By Thomas Goldsmith
Hurricane-driven floods have again lifted the dead from their burial places in Goldsboro’s Elmwood Cemetery.
The count was likely lower because city employees worked in advance to place 1,200 sandbags on top of about 200 “surface vaults” that are particularly prone to displacement, said Timothy Irving, cemetery director in Goldsboro’s public works department.
“It wasn’t as deep as Matthew,” Irving said Thursday. “But the cemetery except the highest peak was under water.
“Once the cemetery dries, I’ll go in and there should be two holes. I can tell you the name of the two people then.”
As in the previous disinterments, city administrators will face the issue of returning vaults to their customary plots. Sixteen of those disturbed by Matthew have not yet been moved back to their plots pending ongoing DNA analysis. Replacing the two unearthed this week will have to wait until the Neuse River waters recede.
“Hopefully with only two caskets being disinterred we’ll be able to contact family more easily,” Irving said. “It’s hard to have to talk to families and try to explain this to them. They can’t help but be concerned about their loved ones.
“One is a pink casket, so it looks like a lady is buried there.”
Goldsboro Fire Department workers put out in a boat at about 2 p.m. Wednesday to retrieve the pair of floating caskets, said city spokesman LaToya Henry. They used special equipment and protective gear.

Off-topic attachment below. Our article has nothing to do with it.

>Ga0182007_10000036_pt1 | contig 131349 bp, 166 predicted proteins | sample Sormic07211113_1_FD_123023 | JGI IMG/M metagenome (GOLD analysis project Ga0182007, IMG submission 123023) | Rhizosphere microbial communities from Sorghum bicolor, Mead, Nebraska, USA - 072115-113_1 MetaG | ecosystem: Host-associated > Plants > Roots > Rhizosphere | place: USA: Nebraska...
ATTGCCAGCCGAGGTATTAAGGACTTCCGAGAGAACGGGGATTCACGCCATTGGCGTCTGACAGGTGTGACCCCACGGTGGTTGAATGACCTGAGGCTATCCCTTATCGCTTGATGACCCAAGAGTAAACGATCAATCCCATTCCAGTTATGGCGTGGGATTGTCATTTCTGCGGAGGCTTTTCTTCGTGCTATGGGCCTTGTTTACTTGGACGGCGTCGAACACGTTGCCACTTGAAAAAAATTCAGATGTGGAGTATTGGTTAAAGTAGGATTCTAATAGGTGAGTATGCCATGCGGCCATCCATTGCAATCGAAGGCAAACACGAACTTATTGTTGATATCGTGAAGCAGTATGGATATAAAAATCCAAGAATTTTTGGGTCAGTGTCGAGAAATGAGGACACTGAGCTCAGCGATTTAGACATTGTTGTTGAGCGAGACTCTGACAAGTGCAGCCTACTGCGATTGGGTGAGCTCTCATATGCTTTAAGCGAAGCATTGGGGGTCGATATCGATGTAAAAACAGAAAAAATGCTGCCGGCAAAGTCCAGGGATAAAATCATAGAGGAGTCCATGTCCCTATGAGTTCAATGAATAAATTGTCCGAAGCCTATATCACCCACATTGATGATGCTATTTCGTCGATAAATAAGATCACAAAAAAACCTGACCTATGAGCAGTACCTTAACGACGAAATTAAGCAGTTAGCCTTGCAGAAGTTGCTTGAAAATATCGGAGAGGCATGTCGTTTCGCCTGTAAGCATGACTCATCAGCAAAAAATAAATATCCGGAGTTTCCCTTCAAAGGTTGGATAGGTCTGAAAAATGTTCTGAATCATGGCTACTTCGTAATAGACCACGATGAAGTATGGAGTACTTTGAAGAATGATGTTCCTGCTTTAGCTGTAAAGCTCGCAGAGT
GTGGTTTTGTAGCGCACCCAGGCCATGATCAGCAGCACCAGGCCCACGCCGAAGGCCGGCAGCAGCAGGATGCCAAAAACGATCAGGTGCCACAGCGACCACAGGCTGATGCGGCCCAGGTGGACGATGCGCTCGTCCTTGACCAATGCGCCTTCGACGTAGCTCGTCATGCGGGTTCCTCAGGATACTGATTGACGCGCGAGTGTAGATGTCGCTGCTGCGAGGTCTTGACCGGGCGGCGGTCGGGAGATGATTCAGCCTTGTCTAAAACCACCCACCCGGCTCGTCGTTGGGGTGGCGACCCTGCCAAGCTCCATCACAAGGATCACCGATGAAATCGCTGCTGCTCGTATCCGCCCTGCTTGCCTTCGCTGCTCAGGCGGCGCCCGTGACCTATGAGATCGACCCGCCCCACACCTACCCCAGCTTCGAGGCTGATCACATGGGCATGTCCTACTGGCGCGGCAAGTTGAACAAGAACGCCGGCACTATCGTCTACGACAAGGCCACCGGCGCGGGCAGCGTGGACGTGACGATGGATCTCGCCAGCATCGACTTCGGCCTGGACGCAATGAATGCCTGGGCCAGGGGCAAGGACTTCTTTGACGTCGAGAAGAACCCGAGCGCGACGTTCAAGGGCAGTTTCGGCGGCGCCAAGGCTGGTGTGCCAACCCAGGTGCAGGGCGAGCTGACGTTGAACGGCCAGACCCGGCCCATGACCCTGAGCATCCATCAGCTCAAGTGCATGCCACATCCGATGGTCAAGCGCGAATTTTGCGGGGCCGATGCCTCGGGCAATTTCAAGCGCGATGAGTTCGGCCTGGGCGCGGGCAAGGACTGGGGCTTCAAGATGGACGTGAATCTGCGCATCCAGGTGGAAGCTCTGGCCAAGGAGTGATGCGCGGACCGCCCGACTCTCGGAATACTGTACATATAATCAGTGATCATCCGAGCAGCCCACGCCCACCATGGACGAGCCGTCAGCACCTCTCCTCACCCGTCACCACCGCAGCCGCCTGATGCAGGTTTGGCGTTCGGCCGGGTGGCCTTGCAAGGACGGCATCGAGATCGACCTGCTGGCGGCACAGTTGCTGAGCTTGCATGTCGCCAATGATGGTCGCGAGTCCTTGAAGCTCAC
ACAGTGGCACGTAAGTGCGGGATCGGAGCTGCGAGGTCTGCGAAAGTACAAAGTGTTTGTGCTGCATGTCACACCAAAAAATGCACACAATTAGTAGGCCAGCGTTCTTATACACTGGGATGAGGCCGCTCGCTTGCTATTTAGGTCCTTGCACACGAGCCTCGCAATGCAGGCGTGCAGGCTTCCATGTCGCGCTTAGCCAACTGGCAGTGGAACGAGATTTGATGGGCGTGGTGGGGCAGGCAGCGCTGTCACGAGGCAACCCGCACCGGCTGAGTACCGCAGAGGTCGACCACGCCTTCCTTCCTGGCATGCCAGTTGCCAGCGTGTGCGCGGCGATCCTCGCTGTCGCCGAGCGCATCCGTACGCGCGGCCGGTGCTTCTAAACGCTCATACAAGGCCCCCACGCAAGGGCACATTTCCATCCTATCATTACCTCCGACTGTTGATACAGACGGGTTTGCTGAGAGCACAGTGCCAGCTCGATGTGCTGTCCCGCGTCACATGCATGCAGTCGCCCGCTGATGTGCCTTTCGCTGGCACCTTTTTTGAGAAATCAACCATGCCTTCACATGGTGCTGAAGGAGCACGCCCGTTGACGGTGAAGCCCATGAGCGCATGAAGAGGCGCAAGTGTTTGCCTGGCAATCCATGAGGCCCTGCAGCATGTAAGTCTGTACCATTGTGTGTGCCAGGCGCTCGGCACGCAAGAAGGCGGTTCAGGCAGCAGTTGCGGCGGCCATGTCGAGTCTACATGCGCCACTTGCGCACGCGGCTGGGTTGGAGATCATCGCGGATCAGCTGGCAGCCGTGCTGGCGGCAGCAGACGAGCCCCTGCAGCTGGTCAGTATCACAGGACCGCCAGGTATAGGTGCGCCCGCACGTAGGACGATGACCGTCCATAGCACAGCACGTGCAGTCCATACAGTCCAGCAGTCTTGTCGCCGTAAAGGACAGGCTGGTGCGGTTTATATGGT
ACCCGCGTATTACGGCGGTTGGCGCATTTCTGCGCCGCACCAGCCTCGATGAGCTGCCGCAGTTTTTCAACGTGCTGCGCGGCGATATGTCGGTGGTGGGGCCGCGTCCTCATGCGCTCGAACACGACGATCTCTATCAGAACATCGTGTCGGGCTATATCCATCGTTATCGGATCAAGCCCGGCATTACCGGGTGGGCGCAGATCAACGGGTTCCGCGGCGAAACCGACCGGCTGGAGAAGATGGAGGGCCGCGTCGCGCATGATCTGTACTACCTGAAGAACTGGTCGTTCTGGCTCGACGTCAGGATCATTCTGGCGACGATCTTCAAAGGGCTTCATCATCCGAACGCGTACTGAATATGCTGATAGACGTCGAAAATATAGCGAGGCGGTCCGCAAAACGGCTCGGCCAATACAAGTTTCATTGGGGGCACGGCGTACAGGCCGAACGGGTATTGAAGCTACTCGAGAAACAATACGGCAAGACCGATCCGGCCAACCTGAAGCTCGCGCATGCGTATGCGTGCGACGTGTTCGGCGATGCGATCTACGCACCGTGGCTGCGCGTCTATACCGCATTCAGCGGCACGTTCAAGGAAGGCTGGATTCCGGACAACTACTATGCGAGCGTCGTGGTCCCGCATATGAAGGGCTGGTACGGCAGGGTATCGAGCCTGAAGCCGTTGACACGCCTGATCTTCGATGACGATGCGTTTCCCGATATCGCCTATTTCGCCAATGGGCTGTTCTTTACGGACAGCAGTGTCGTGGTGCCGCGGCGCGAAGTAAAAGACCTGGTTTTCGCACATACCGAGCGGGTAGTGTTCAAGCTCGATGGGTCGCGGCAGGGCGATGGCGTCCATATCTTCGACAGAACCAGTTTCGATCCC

The Neuse crested at 26.7 feet Tuesday, compared to a median depth of 4.14 feet, according to the U.S. Geological Survey. The record during 23 years at the Goldsboro gauge is 28.78 feet, measured in 1999 during Hurricane Floyd, which dislodged hundreds of caskets.[sponsor]
As NC Health News reported in 2016, the problem was mentioned by the General Assembly in a $200 million post-Matthew recovery funding law passed in special session. “Caskets floated out of the saturated ground,” the law says in item 10 of Section 2.1.(b).
All the displacements at Elmwood have involved surface burial vaults that were buried near ground level. This once-common practice was outlawed by the General Assembly after Hurricane Floyd.
Damaged trees and other debris fell during Florence at the city’s other cemetery, Willowdale, originally for white citizens, but no graves were disturbed. Elmwood was designated a cemetery for African-Americans in the 19th century, but, Irving said, that difference isn’t at the heart of this week’s disruption.
“That has nothing to do with race, or black or white,” he said. “We just happened to be near the Neuse River.”